Deliverable D6.2 ‘Status Quo Assessment and Analysis of Primary Challenges and Shortcomings’ presents a status quo assessment and analysis of primary challenges and shortcomings concerning the use of digital evidence, from a law enforcement point of view, in Europe and beyond. To this intent, the report commences with an analysis of different legal systems at international level and how their differences may impact international law enforcement cooperation. First, an overview is provided of the main legal principles in the most dominant legal systems, namely the civil law system and the common law system. Subsequently, an assessment of the civil law system and its rules of evidence within Europe is presented by taking a closer look at the French civil law system and a similar assessment is made with regard to the common law system and its rules of evidence in Europe, by studying the rules of evidence in England and Wales. Finally, these rules of evidence are briefly compared with one another to determine whether they could present barriers to international law enforcement cooperation.
Furthermore, specific focus is given to the use of encryption and anonymization tools as one of the main challenges in criminal investigations and forensic analyses. Since the circulation of the EVIDENCE questionnaire last year, an intense public debate has ensued regarding the implementation of encryption-by-default and encryption-by-design in products and services provided by some of the largest tech companies leading to the widespread adoption of encryption by the general public. Therefore, a more comprehensive assessment of the topic was deemed essential, starting with an overview of the background of the initial debate which took place in the 1990s, also known as the “crypto wars”. This is followed by a presentation of the current debate with all the events that have occurred since late 2014. Lastly, the challenges presented by encryption and anonymization tools in criminal investigations are addressed, particularly in light of recent cases involving law enforcement investigations into Tor hidden services and cryptocurrencies.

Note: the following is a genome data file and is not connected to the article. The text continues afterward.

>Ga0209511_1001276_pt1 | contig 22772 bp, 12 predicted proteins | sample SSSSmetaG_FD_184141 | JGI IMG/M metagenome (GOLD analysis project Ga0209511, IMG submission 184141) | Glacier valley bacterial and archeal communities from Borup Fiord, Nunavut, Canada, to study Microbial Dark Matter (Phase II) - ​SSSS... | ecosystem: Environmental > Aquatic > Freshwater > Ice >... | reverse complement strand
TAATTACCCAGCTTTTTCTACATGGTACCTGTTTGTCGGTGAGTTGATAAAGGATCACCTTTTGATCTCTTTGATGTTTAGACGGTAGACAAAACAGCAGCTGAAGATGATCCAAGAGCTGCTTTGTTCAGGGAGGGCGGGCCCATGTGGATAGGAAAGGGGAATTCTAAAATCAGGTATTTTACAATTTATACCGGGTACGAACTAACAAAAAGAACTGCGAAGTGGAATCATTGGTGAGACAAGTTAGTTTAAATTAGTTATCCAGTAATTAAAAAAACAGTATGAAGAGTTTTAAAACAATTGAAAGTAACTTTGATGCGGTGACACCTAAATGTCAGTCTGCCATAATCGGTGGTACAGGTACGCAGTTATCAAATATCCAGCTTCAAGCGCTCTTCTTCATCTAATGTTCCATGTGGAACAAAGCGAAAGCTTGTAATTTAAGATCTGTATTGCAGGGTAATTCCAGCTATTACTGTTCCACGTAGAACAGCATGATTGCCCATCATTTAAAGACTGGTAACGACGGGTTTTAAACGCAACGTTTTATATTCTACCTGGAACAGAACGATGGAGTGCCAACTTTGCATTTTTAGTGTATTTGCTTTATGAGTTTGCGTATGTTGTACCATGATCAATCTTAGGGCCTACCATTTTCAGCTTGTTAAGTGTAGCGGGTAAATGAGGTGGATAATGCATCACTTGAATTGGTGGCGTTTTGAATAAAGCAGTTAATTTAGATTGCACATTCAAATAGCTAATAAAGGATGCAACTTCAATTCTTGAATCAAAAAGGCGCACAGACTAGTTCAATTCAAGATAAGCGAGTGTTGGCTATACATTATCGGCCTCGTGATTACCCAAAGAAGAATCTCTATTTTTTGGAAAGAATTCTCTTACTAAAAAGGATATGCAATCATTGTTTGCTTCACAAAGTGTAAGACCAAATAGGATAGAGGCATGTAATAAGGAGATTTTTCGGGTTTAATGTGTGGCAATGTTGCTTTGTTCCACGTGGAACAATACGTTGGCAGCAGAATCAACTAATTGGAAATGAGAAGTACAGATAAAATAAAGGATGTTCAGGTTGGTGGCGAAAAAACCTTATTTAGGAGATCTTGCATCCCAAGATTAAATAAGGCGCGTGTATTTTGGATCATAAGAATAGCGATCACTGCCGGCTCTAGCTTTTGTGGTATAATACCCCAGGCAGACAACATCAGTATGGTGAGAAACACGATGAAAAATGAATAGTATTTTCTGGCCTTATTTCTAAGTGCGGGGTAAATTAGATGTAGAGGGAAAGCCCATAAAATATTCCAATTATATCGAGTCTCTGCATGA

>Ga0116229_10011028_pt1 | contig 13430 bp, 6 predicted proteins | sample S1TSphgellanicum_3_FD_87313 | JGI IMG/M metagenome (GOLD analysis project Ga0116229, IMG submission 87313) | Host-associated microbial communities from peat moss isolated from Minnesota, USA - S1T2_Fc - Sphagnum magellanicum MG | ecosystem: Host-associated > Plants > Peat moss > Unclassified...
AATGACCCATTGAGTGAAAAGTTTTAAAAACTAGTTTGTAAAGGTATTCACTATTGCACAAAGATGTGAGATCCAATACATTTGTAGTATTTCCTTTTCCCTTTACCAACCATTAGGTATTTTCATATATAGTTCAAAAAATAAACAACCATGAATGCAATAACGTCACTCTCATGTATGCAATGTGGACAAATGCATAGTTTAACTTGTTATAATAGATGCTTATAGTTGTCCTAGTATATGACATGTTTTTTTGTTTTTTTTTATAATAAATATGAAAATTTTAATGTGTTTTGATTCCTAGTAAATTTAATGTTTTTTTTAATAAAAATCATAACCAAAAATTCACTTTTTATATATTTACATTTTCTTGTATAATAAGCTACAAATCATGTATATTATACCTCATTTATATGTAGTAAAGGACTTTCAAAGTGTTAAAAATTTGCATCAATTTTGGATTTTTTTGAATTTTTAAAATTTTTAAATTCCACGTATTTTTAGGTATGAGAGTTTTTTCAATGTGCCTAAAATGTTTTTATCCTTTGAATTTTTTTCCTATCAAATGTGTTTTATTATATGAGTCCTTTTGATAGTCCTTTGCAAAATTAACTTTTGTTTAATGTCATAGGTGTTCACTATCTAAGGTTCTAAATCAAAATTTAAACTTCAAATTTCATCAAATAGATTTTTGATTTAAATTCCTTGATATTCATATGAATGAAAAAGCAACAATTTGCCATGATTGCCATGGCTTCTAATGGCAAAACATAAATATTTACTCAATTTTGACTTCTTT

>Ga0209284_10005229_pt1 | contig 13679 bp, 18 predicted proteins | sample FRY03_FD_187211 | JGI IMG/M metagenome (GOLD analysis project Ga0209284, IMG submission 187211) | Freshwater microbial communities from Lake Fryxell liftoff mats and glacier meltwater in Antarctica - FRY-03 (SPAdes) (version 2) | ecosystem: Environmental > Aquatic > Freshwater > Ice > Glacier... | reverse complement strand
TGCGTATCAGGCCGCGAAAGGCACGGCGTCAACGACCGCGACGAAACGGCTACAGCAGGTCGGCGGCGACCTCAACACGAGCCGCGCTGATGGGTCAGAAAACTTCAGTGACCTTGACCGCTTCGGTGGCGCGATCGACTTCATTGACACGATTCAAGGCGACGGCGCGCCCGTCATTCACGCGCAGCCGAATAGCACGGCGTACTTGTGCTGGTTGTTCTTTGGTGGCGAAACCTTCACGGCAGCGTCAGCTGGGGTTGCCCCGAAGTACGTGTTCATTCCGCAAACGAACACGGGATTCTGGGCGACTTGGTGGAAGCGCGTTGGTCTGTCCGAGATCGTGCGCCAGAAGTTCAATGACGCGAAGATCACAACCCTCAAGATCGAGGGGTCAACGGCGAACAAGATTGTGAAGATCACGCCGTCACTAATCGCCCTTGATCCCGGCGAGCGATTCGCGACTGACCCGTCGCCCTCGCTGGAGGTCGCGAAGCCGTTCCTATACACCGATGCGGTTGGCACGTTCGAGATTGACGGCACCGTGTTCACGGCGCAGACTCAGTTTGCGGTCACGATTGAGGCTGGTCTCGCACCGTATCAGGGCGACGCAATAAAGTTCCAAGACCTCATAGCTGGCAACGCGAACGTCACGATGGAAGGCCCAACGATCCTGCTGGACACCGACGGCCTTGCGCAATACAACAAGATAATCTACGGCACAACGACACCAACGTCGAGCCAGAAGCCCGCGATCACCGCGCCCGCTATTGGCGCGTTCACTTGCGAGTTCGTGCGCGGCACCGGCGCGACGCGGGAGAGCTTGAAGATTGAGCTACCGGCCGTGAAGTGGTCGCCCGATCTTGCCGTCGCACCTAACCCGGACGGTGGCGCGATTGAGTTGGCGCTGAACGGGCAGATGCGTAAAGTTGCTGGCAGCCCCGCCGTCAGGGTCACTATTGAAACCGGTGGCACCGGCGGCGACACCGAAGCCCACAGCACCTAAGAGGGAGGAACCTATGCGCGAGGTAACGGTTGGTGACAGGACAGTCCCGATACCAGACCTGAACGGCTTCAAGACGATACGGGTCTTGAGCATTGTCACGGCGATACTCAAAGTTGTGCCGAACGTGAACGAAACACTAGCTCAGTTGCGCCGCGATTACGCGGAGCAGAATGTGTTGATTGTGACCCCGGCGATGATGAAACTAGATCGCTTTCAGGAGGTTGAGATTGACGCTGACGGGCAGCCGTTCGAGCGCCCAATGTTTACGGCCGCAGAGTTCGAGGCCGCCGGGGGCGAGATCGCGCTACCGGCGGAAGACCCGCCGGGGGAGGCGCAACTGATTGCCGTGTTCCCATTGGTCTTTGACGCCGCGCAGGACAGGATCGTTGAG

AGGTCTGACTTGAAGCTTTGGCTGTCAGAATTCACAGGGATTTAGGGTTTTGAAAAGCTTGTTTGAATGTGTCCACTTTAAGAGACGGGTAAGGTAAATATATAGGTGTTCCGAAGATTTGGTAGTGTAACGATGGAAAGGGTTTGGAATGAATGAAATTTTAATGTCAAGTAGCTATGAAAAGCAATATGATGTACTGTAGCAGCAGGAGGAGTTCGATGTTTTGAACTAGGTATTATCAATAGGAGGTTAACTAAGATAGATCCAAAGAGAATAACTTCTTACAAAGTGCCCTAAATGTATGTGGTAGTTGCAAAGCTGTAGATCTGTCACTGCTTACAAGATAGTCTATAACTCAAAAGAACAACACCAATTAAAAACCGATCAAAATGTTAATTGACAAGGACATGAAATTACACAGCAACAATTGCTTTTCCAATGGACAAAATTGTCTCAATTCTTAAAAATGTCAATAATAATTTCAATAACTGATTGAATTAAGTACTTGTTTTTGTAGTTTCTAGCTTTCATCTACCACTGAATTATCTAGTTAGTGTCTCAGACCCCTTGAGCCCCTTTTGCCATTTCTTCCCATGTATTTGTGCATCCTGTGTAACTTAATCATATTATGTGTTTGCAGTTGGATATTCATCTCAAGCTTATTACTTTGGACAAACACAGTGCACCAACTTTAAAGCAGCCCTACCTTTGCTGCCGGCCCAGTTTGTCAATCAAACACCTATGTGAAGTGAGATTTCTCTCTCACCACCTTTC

Law enforcement capabilities and cooperation in the field of digital evidence are, however, not only challenged by technical innovation, but also by legal frameworks that are increasingly lagging behind technical advances. Therefore, the next chapter is dedicated to studying recent and more long-standing examples of legal lacunae leaving LEAs to investigate and cooperate within fields of uncertainty. First, the impact of the annulment of the Data Retention Directive by the European Court of Justice is assessed, in particular with regard to national data retention legislation and other EU data retention measures. Then, trans border access to data will be addressed by looking at the status quo and proposed solutions as well as at recent case law on the matter, such as the Yahoo and Microsoft cases. Lastly, the chapter concludes with a brief analysis of the recent Safe Harbour ruling and the potential impact of this ruling on law enforcement activities.
The findings of this report complement those of the previous report (Deliverable D6.1 ‘Overview of the Existing Mechanisms and Procedures for the Collection, Preservation and Exchange of Electronic Evidence by Law Enforcement Agencies within the European Union and Beyond’), presenting the current state of affairs with regard to the collection, preservation, analysis, exchange and presentation of digital evidence before court, from a law enforcement point of view, and will further feed into the report (Deliverable D6.3 ‘Identification of Best Practices and Guidelines to be Integrated into a Comprehensive European Framework’) on best practices and guidelines.